“Every time you add data to a block it is confirmed by the network,” he said. For example, a university might verify completion of a degree, or an employer could confirm dates of employment. Once data is added to a ledger, it is updated across the network. Ledgers can be added to but not altered, ensuring information remains safe and uncompromised — if someone tries to alter a ledger, everyone else on the network is able to see it, Griffiths explained. “It guarantees the data is certified and can’t be manipulated.”

It provides a way for two parties to safely complete transactions — including payroll and contract payments — without a bank or other intermediary. But safety isn’t just useful for financial transactions, said Stacey Harris, vice president of research and analytics for Sierra-Cedar. “Any time you have sensitive data that needs to be verified, moved or shared there is a place for blockchain.”

Health care is a perfect example. Many employees who get health care benefits through their employers don’t want to share their health history with their company. But in order to choose providers and secure services, the employers acts as an intermediary to share that data.

If the employee owns that data via blockchain, it removes the need for a third party, Harris said. “Any time a piece of data is touched by another human it create risk that the data will be lost or used inappropriately,” she said. “Blockchain reduces that risk.”

Blockchain also has the potential to streamline a lot of the drudge work related to employee data verification, said Griffiths. If all of a candidate’s education, certifications and work history were stored in a single ledger it would take minutes rather than days to verify that data. “Education checks are the biggest pain point in the background check process,” he said. “It’s the ideal use case for HR.”

Where to Begin

All that said, the days of instantly verifying an entire work history or streamlining health benefits via blockchain are a long way off.

“This is still a nascent field for HR,” Harris said, though she notes that the influx of venture capital flowing into blockchain startups suggests the industry could evolve quickly. Early adopters such as Bitwage are already using blockchain to streamline overseas wages and secure contract payments, and companies like Xref are exploring the use of blockchain in background checks. But none of these applications have gained traction — yet.

The big challenge is where to begin. Like the internet or the rollout of electronic health care records, blockchain for HR will only add benefit when it achieves scale. For example, if every candidate had a blockchain verifying their degree, it would significantly speed the education background check process — but if only a handful of universities provide that data in blockchain, it doesn’t add much value, Griffiths said. He predicts that we are still two to five years away from seeing any meaningful applications of blockchain in HR.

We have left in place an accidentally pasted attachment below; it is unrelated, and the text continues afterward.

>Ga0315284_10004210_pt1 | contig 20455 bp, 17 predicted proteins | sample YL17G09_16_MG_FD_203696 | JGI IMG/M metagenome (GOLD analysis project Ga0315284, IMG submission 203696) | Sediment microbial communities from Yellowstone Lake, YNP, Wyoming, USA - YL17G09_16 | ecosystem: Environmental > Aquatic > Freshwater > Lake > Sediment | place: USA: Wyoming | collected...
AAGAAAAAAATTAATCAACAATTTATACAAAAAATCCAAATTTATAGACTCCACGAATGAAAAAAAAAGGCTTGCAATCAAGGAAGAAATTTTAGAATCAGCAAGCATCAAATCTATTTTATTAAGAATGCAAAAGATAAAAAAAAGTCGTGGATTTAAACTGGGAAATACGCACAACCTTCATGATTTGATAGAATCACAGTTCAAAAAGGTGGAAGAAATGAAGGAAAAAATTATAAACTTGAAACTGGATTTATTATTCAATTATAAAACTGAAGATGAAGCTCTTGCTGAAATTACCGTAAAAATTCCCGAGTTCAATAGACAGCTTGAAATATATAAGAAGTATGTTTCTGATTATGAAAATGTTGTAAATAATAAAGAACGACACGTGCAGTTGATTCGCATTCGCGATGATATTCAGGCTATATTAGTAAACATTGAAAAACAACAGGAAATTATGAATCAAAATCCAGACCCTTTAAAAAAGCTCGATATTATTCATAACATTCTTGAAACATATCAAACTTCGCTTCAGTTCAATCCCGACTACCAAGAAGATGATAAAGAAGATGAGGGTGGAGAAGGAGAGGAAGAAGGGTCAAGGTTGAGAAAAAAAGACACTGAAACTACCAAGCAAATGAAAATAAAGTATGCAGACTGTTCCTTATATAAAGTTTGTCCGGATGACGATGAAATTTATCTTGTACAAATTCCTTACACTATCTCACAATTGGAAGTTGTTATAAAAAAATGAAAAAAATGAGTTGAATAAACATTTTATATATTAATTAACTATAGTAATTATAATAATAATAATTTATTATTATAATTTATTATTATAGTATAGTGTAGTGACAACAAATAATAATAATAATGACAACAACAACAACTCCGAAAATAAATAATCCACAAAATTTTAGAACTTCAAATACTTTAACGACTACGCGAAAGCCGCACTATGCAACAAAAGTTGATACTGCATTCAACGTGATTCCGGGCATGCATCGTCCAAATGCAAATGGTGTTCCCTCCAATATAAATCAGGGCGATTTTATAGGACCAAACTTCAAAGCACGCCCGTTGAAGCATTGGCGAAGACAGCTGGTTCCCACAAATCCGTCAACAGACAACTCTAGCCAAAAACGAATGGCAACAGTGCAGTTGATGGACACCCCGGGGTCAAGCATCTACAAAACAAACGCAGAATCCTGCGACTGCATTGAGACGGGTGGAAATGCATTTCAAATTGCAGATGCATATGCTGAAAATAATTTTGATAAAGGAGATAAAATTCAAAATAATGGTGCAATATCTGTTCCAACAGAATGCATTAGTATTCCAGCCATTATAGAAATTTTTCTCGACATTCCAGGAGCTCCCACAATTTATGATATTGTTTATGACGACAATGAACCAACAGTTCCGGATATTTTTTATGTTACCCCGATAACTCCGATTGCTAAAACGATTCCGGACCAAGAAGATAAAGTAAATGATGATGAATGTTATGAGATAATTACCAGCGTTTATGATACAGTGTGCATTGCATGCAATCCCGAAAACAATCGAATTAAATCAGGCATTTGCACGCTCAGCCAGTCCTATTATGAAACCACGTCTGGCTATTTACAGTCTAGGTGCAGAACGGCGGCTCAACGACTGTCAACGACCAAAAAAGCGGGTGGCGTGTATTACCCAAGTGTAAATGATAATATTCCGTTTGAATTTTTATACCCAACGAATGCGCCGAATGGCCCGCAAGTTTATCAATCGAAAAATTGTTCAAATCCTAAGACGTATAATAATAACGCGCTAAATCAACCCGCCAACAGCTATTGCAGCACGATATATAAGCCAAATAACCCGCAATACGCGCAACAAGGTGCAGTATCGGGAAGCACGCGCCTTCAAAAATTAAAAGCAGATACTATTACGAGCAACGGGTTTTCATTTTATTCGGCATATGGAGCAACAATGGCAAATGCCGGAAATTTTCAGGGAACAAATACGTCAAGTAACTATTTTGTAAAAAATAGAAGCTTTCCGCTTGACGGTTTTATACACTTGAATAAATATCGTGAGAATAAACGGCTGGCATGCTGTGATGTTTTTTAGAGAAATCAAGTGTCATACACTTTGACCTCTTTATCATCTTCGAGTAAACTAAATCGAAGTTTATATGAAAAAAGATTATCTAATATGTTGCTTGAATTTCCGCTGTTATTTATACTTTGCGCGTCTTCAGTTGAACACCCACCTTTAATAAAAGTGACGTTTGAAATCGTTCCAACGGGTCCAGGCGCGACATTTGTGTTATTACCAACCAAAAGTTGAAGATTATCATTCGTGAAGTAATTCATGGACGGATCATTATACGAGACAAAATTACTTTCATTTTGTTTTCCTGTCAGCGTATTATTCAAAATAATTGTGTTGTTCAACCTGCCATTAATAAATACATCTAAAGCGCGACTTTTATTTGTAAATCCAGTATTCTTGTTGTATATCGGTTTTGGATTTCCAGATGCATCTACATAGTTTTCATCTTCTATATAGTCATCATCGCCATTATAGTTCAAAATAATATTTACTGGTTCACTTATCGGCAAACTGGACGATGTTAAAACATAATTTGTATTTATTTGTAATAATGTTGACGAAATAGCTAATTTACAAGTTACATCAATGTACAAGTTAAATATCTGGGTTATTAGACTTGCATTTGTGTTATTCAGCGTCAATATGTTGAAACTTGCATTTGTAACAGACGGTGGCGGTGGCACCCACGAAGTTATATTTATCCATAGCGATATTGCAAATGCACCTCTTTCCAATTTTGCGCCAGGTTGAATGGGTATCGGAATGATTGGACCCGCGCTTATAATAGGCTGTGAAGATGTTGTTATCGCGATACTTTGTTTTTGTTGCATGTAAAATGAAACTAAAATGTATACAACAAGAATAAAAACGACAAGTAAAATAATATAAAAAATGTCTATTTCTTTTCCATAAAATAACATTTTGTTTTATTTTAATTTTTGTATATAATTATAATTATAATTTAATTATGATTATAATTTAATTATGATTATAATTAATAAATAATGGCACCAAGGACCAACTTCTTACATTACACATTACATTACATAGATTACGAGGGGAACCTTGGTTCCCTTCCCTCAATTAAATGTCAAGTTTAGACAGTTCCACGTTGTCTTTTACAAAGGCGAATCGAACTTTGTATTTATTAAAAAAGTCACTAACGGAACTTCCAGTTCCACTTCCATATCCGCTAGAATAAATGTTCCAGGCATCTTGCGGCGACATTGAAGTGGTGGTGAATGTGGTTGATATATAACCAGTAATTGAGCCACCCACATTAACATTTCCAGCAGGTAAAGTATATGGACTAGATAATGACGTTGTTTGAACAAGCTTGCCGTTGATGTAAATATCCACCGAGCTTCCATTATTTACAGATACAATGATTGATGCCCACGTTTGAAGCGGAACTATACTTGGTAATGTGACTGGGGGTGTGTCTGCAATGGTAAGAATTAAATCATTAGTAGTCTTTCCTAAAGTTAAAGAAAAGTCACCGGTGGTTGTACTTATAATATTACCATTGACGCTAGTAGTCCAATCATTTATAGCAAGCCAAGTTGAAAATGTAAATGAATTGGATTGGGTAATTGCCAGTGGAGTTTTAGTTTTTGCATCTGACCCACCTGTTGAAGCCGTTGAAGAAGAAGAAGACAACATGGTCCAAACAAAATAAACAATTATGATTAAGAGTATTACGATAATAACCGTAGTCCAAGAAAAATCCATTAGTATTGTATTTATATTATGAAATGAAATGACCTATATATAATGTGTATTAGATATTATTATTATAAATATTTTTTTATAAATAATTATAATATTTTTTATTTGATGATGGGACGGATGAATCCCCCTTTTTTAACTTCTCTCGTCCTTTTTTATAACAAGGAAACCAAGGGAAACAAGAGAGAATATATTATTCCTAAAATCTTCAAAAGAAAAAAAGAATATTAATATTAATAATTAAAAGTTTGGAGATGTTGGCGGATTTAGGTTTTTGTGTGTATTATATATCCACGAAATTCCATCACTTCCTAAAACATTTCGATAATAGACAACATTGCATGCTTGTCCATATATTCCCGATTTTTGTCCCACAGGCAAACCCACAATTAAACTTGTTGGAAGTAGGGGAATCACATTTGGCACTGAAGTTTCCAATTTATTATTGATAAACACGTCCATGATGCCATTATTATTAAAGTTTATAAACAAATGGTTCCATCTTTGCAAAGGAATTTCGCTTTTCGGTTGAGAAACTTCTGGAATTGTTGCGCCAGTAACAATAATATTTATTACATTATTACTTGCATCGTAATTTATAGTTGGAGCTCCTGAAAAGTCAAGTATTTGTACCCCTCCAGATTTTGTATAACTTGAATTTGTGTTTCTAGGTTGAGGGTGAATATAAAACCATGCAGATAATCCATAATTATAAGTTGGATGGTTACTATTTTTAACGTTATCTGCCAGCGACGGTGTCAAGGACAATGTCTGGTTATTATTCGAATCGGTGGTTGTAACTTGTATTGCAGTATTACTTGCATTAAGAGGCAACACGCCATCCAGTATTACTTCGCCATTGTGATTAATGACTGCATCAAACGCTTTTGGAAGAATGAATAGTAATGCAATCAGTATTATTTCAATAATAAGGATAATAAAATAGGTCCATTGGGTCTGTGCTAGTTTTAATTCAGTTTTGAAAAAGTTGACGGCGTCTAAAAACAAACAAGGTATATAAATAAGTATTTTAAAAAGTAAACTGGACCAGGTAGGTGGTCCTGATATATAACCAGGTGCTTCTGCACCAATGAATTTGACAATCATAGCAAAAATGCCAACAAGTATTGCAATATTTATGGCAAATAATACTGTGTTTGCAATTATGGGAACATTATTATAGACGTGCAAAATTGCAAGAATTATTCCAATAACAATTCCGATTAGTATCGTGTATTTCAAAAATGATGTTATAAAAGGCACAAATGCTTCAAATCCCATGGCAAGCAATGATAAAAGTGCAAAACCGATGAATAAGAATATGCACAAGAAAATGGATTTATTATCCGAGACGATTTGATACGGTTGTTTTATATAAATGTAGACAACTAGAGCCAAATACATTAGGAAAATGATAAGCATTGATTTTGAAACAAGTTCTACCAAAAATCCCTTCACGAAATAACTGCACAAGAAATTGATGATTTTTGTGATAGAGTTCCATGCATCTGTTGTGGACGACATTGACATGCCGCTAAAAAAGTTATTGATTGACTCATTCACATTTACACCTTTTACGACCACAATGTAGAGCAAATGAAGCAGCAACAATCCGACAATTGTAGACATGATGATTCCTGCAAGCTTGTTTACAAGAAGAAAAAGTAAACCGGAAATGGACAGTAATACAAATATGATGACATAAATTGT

This doesn’t mean HR leaders can afford to completely ignore blockchain.

“You don’t want to get caught up in the hype, but it is worth paying attention to,” Mike said. He encouraged HR leaders to get familiar with the technology and to talk with their IT leaders about how it works and how it could affect the way they practice HR in the future. “If you no longer need to track down resources to verify records and record transactions, what ramifications will that have on the job?” he asked. These are the questions HR leaders should ask today, to be ready for the future. “It won’t change your life in the next six months,” he added, “but it is going to happen.”

Source: http://www.workforce.com/2018/05/21/blockchain-future-hr/
22nd May 2018

Nearly 80% rise in HR analytics professionals in India: LinkedIn

These professionals are known to fill various specialised job titles such as “Data Scientist”, “Talent Analytics Director” and “Diversity Analytics Specialist”.

India has witnessed nearly 80 per cent growth in Human Resource (HR) analytics professionals in the past five years, global professional network site LinkedIn said on Tuesday.

The report revealed that in the past five years, there has been a 70 per cent increase in specialised analytics professionals in HR across the Asia-Pacific region, whereas India has shown a higher growth at 77 per cent.

These professionals are known to fill various specialised job titles such as “Data Scientist”, “Talent Analytics Director” and “Diversity Analytics Specialist”.

In India, 14 per cent of total jobs in HR are analytics based, signifying that companies are increasingly trying to arm their HR functions with analytical capabilities with talent as their focus area.

“Artificial Intelligence (AI) and automation, skills-gap, and rise of independent workers are changing the global workforce today and transforming the way companies hire, develop and retain talent,” Irfan Abdulla, Director-LinkedIn Talent Solutions and Learning Solutions, India and South Asia, said in a statement.

Candidates are no longer active or passive, they are always-on and open to different opportunities. In answer to this change, recruiters are relying on real-time, actionable and on-demand insights. Combining insights with the right instincts delivers a winning talent strategy,” Abdulla added.

“Financial Services and Insurance”, “Technology-Software” and “Professional Services” are the top three industries to adopt talent analytics in India.

HR leaders in India are currently prioritising the use of analytics in three areas namely, compensation and benefits, talent acquisition, productivity and performance, said the report, titled “The Rise of Analytics in HR: An era of Talent Intelligence”.

The findings can empower HR leaders with answers to critical questions such as where to find talent with certain skills, where to set up the next office, or even how to build a gender-diverse workforce, the report added.

 

Source-Business Standard

Date-17-5-2018